Indeed, I hope I'm wrong. I don't like owning a car, and the sooner autonomous taxi services are cheaper and more convenient than car ownership for me --- and most other people --- the better. (Presumably this is Uber's vision.) This would have some interesting effects...

We'd need a lot less parking. We'd free up household driveways, garages and carports for conversion into gardens or residential space --- sounds great. Parking lots and garages would still be needed for the taxi fleet, but not in as many places. We could free up a lot of street parking for bicycle lanes, bus lanes, traffic lanes, and taxi pickup bays.

You could customize the vehicle for the journey. Taking a one-person trip a short distance? Rent a tiny one-person short-range vehicle. No need to drive a big vehicle around just because once in a while you need to carry six people. (One interesting question is how passenger density compares to buses and trains if everyone uses a journey-customized vehicle.) This would be great for uptake of electric vehicles. Hopefully large numbers of autonomous vehicles would make roads safer for tiny vehicles, as well as cyclists and pedestrians.

Often you have to drive from A to B instead of using another transport option just because later you'll need to drive somewhere else. Cheap taxis solve that problem, and make connecting to public transport easier for many people.

Making vehicular travel cheaper will encourage it, especially among people who can't currently drive. This is bad for congestion, but it's good for those people! Some of the above changes will help mitigate congestion, but we might need to finally tax these negative externalities.

I think economic forces, for once, are pushing in a good direction. If it becomes cheaper and more convenient to give up one's car, people will do it even if it causes a temporary increase in overall congestion. Once the majority of people are on board, policy changes like removing street parking and and congestion charges for people attached to their big vehicles become much easier.

A couple of standard fears arise in this scenario. The non-existence of computer security is a big problem; hackers will wreak extreme havoc. Also, it's important for the autonomous taxi fleet to be a competitive market; I don't want Uber or anyone else dominating. This is going to be tough since the network effects will be huge. I'm glad China is fighting hard against the Uber-opoly.

Wednesday, 11 May 2016

Data On x86-64 Register Usage

I looked into the frequency of register usage in x86-64. I disassembled optimized and debug builds of Firefox's and counted, for each general-purpose register, the number of instructions referencing that register. The graph below shows those results, normalized to a fraction of the total number of instructions in each binary.

These results severely undercount the actual usage of rsp, since it's implicitly used in every push, pop, call and ret instruction, but otherwise should be accurate. 8, 16 and 32-bit registers were counted as the 64-bit register they belong to.


  • Debug builds use rax and rbp a lot more than optimized builds. This is because gcc debug builds keep local variables in memory and reference them via rbp. Optimized builds use register allocation to spread locals across registers and do a lot fewer memory references.
  • Optimized builds make far more use of r12-r15 than r8-r11. I think that's because r12-r15 are four of the six callee-saves registers in the System V x86-64 ABI (the others are rbx and rbp), so the third callee-saves register you allocate will be r12. On the other hand rdi, rsi, rax, rdx and rcx are all caller-saves so you don't get into r8 etc until you need a sixth caller-saves register.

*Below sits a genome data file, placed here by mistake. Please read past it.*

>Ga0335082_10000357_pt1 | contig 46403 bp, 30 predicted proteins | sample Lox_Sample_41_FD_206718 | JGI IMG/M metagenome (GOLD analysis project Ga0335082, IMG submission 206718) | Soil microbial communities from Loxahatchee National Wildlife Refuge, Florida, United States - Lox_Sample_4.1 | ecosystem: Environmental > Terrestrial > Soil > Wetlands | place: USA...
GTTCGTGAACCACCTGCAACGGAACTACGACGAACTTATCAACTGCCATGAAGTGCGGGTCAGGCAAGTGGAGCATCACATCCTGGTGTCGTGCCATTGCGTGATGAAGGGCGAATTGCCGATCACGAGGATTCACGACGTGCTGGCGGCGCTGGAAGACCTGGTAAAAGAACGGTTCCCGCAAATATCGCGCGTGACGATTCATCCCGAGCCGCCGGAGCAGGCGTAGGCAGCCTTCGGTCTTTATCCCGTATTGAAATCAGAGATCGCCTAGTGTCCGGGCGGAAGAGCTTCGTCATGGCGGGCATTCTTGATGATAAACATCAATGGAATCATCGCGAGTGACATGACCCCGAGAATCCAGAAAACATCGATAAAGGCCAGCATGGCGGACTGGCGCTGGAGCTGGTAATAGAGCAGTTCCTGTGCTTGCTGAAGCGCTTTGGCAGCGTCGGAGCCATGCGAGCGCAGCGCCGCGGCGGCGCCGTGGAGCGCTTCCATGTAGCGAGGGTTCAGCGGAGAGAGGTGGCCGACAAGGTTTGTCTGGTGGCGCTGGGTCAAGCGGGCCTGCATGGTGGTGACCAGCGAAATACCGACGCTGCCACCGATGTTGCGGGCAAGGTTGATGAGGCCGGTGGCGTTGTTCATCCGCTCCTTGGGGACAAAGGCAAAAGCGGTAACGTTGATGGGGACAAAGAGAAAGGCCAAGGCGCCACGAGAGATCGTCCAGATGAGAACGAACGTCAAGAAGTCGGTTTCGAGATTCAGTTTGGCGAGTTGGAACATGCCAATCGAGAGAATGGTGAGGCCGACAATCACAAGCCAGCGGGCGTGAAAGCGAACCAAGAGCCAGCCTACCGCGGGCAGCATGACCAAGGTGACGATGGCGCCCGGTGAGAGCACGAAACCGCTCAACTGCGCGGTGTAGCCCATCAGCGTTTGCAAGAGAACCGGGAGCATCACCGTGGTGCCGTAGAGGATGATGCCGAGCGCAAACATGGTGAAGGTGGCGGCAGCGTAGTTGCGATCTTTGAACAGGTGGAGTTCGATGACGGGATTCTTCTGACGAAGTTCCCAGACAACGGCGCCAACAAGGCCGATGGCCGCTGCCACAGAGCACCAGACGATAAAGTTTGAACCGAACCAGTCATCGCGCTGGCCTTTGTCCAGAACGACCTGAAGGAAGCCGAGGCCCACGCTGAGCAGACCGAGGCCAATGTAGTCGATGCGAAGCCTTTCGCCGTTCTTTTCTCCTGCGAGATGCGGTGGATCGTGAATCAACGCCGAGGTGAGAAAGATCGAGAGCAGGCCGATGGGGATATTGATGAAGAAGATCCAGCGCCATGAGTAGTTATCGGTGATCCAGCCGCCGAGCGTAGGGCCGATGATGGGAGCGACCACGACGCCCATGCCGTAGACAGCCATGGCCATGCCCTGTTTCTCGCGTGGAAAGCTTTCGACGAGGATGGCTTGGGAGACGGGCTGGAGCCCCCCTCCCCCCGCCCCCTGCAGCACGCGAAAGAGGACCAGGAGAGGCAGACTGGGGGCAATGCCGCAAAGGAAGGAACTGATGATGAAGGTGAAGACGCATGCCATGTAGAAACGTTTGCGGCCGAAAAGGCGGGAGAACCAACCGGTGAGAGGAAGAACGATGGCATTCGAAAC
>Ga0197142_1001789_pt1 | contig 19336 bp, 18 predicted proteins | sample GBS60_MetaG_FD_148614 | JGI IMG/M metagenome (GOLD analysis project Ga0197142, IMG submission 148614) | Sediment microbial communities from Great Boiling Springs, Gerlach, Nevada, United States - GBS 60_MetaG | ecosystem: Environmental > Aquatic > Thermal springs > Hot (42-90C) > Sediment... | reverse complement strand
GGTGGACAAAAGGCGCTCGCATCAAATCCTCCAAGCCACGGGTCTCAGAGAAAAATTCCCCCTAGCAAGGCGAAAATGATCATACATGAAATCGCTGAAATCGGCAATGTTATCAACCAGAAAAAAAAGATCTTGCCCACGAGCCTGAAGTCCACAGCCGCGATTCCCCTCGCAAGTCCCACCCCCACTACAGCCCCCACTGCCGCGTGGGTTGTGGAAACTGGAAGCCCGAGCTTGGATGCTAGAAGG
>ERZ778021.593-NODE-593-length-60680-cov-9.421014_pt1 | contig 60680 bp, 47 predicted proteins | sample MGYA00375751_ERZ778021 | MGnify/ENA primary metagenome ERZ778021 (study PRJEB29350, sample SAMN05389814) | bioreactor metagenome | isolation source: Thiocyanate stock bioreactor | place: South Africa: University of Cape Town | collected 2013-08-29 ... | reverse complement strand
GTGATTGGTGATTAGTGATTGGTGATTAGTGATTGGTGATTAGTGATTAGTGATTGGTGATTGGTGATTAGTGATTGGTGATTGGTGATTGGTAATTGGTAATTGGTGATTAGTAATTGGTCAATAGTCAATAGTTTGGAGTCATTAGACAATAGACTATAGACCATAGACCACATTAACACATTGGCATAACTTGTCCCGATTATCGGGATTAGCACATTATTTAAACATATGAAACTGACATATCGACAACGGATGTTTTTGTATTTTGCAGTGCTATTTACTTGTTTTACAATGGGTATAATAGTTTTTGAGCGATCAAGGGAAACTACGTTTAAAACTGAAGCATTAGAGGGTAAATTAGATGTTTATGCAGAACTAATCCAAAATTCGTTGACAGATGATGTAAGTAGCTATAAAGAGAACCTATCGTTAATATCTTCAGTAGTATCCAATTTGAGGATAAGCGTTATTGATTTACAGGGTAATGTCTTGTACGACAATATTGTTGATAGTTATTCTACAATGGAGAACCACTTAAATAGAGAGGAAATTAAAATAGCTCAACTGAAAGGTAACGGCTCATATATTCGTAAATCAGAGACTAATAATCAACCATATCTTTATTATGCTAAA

• In optimized builds r11 is referenced by less than 0.4% of instructions, so it looks like there's no need for more caller-saves general-purpose registers, and given the least-used callee-saves register r15 is still used by 3% of instructions, maybe it would have been a good idea for the x86-64 ABI to make more registers callee-saves instead of caller-saves.
It would be interesting to repeat this analysis weighting the instructions by execution count over some workload.

Tuesday, 10 May 2016

Pain Management

For me, distance running is mostly about pain management. It's fun for a while, then it starts to hurt, and then it's just a matter of how much pain I'm willing to put up with to reach a certain distance. This has taught me a few important lessons.

Particularly because I run barefoot, one very important lesson is knowing the difference between pain and damage. Running on gravel hurts more than anything but it doesn't cause damage. Getting a small piece of glass in your foot doesn't hurt as much immediately, but requires attention. I'm pretty good at telling these apart now. Similarly, most aches and pains in my legs amount to niggles that go away if I keep running, but once or twice I've needed rest to heal ... I don't have enough experience to tell those apart yet. Meta-lesson: pain sucks, but a lot of the time it can safely be ignored.

Another thing I learned is that, at the end of a more extreme run, pain comes in waves. One moment I'm really hurting and wanting to give up, but then that passes and I feel a lot better. Then that passes and I'm feeling terrible again. That cycle repeats with a period of perhaps a few minutes. Knowing that it comes in waves helps me not give up in those troughs ... another meta-lesson.

Friday, 6 May 2016

History Rhymes

Surely there never was such fragile china-ware as that of which the millers of Coketown were made. Handle them never so lightly, and they fell to pieces with such ease that you might suspect them of having been flawed before. They were ruined, when they were required to send labouring children to school; they were ruined when inspectors were appointed to look into their works; they were ruined, when such inspectors considered it doubtful whether they were quite justified in chopping people up with their machinery; they were utterly undone, when it was hinted that perhaps they need not always make quite so much smoke.
Charles Dickens, Hard Times